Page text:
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Anarchy in the classroom

Too often associated with chaos and disorder, anarchism is actually an ideology rooted in a radical theory of education, says Judith Suissa

We've become used to the words 'anarchist' or 'anarchism' being casually tossed around whenever the press wish to describe some apparently inexplicable act of violence or to lampoon an idealistic theory of social change. But some intellectuals can be equally guilty of misrepresentation. Anarchism, they insist, has no claim to be condsidered as a coherent or serious political theory. It is branded as 'utopian' or 'naïve' for proposing that human beings are naturally good, and that this natural goodness is quite enough to sustain a stateless society. Here is Max Beloff , hard at work, ploughing this familiar furrow. Anarchism, he writes: "is based on a fundamental misunderstanding of human nature, on the unproven supposition that given total absence of constraints, or alternatively material abundance secured by communism, human societies could exist with no coercive element at all…"  Or consider Jonathan Wolff's sweeping assertion in his account of anarchism in his Introduction to Political Philosophy: "to rely on the natural goodness of human beings to such an extent seems utopian in the extreme".

No wonder anarchism is so disregarded in contemporary society. It has become almost fatally tarnished by such thoroughly misleading and partial depictions of its central argument.
If this idea constitutes a gross misrepresentation, then what is the anarchist conception of human nature? Both Proudhon and Bakunin insisted that it was inherently two–fold, involving both an egotistical potential and a sociable, altruistic potential. As Bakunin picturesquely expresses it: "Man has two opposed instincts; egoism and sociability. He is both more ferocious in his egoism than the most ferocious beasts and more sociable than the bees and ants."

There is a very similar recognition of the complexity of human nature in Kropotkin, whose monumental treatise, Mutual Aid, written at the beginning of the 20th century, can be interpreted as an attempt to counter the extreme version of social Darwinism put forward by theorists such as Huxley. Kropotkin regarded the simplistic notion of 'survival of the fittest' as a misleading interpretation of evolutionary theory, and pointed out that Darwin himself had noted man's social qualities as an essential factor in his evolutionary survival. Origin of Species is full of references to man's 'social nature', without which, Darwin argues, it is highly probable that "the evolution of man, as we know it, would never have taken place."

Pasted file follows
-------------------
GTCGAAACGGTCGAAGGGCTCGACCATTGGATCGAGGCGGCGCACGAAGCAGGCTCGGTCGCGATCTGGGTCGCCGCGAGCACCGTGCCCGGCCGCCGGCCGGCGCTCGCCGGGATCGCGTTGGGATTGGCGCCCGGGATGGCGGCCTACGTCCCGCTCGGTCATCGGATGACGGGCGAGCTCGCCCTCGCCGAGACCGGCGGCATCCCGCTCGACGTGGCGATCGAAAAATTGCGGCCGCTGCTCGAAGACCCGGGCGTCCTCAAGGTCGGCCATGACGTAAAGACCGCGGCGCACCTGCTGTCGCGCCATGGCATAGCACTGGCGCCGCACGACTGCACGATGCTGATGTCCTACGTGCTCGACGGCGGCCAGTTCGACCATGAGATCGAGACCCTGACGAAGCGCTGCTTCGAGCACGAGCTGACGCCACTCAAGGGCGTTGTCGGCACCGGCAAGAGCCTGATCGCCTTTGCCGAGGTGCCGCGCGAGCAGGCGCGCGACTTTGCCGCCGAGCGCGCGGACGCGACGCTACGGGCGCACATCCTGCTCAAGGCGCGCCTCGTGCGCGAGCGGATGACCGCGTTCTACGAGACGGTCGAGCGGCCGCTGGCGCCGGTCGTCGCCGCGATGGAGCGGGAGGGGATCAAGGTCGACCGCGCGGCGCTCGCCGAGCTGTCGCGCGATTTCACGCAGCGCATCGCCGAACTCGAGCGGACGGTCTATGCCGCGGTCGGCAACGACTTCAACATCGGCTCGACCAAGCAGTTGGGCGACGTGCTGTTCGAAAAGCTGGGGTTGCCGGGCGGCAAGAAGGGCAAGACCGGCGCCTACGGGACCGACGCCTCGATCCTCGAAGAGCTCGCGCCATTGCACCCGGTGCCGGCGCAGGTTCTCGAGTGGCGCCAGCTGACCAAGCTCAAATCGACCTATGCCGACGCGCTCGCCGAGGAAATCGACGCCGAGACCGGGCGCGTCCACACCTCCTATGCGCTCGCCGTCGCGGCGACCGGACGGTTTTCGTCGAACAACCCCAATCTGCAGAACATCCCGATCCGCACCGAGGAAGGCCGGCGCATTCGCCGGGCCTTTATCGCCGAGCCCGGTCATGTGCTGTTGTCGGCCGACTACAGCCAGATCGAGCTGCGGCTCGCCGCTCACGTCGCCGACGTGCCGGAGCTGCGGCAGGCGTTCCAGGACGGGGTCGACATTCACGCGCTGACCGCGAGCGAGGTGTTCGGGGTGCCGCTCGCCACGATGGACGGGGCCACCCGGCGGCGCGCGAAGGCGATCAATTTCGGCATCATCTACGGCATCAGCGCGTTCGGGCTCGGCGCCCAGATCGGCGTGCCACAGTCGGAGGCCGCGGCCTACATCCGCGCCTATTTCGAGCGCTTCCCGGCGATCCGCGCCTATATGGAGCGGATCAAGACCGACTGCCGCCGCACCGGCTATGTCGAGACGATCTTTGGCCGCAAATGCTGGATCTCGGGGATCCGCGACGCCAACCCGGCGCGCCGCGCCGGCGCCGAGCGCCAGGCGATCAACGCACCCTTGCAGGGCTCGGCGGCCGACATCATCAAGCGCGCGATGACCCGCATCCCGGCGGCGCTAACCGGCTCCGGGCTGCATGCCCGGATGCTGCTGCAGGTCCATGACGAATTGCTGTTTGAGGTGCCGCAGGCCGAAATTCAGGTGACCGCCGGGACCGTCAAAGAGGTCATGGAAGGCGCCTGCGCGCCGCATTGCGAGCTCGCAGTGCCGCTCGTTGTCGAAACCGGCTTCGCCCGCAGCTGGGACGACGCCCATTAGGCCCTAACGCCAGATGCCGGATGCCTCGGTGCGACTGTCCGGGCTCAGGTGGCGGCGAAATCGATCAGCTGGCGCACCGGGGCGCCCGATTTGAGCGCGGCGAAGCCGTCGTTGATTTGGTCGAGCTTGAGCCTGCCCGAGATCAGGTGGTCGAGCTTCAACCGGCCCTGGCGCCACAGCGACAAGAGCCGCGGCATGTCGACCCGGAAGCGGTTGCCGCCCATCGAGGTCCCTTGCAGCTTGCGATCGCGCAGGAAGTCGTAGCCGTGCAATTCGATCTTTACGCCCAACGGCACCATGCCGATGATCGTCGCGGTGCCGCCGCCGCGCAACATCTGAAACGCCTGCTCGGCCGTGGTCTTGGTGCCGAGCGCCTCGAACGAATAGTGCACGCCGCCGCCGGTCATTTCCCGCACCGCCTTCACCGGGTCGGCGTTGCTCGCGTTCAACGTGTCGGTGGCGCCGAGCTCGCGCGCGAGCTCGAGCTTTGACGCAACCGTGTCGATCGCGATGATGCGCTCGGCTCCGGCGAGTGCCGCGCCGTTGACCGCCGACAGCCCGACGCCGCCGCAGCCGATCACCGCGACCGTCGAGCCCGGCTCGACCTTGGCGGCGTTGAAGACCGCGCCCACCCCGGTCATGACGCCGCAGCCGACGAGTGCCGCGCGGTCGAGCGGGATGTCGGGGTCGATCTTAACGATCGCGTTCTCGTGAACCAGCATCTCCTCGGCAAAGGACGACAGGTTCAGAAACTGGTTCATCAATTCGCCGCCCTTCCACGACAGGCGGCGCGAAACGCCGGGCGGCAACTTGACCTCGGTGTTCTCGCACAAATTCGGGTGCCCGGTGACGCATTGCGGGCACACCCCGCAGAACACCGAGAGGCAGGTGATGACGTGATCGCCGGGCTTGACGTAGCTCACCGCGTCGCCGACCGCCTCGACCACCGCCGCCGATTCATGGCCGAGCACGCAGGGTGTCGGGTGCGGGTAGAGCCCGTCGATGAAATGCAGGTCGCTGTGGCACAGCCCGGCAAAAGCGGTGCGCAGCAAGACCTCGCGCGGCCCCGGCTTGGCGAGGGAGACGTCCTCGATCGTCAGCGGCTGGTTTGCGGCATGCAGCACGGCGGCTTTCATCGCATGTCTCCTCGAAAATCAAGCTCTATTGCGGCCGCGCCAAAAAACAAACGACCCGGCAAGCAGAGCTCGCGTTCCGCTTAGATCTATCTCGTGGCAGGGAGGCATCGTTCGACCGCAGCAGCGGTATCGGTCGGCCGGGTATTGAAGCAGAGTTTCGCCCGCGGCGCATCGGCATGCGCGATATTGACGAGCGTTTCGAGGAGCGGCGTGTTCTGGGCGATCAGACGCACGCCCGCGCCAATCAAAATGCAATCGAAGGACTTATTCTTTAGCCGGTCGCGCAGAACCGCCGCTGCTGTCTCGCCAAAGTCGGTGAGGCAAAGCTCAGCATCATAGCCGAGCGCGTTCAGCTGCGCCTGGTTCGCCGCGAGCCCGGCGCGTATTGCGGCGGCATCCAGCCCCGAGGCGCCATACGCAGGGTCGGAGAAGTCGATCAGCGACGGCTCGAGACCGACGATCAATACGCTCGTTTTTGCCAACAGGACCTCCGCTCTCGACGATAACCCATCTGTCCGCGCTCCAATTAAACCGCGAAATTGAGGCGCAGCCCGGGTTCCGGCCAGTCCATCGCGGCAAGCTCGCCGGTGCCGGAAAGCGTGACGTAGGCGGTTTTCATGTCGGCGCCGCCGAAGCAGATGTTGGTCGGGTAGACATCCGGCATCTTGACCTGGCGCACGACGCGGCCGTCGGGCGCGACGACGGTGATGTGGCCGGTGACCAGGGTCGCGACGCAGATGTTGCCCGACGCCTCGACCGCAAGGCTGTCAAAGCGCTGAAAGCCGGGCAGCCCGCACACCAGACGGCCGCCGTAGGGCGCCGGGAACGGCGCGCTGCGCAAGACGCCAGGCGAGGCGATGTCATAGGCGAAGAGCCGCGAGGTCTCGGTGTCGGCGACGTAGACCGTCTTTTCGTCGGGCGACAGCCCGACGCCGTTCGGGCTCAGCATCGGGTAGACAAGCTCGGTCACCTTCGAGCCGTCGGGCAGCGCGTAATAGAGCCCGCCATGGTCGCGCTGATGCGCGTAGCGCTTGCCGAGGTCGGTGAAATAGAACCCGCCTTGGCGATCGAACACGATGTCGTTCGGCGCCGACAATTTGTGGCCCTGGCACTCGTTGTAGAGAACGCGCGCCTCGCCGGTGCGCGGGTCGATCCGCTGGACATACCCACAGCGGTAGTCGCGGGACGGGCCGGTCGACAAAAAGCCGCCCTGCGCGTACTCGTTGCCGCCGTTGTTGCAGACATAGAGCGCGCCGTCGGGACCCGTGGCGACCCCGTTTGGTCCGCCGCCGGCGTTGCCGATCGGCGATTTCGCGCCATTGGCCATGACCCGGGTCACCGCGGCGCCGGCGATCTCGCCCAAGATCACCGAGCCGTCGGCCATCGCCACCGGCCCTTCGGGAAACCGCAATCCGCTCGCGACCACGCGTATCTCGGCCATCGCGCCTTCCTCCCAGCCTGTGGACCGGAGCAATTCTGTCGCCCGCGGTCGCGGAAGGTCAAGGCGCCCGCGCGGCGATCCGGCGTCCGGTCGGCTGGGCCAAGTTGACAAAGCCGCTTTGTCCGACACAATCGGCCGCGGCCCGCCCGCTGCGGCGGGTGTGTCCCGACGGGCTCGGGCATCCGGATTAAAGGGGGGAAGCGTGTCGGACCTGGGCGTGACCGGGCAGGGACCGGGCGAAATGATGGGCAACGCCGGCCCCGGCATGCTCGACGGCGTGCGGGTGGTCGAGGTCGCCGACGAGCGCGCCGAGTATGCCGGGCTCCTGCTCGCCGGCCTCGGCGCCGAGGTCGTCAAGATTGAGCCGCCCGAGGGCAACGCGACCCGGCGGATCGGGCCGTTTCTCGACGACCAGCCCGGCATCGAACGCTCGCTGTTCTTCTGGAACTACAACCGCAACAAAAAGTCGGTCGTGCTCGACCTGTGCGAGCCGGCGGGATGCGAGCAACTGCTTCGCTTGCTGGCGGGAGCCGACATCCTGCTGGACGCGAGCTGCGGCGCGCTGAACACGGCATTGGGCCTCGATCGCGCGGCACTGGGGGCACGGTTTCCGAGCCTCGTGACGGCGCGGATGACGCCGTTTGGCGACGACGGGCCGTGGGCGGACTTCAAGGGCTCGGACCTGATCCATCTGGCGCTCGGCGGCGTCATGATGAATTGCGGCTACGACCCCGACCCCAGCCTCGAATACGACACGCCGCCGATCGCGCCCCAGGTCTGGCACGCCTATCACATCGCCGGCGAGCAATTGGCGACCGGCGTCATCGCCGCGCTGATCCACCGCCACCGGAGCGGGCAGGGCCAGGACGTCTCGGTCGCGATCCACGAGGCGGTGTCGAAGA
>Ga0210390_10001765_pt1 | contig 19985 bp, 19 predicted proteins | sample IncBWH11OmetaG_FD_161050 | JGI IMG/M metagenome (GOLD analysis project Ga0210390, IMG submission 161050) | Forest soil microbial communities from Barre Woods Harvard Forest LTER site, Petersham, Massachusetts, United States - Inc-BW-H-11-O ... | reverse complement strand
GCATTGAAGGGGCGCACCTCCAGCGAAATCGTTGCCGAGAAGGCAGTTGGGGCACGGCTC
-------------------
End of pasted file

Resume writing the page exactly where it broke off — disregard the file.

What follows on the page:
Kropotkin's paradigm case of 'mutual aid' as a factor in the evolution of animal species is that of ants. While there may be aggressive fighting for survival between species, within the ant community, mutual aid and cooperation prevail: "The ants and termites have renounced the 'Hobbesian war', and they are the better for it." Although Kropotkin did not deny the principle of the struggle for existence as a law of nature, he ultimately regarded the principle of mutual aid as more important from an evolutionary point of view, as it is this principle which "favours the development of such habits and characters as ensure the maintenance and further development of the species, together with the greatest amount of welfare and enjoyment of life for the individual, with the least waste of energy."

The notion that anarchism should be interested in the development of 'habits and characters' is clearly incompatible with the notion of some original altruistic state of grace. But Kropotkin was often even more explicit. In a particularly powerful piece written for Freedom in 1888, entitled 'Are We Good Enough?' Kropotkin directly confronted the common argument that people are 'not good enough', or 'not yet ripe for free, Anarchistic Communism' by tersely asking: "But are they good enough for Capitalism?". If people were naturally and predominantly kind, altruistic and just, argues Kropotkin, there would be no danger of exploitation and oppression. It is precisely because they are not that the present system is intolerable and must be changed.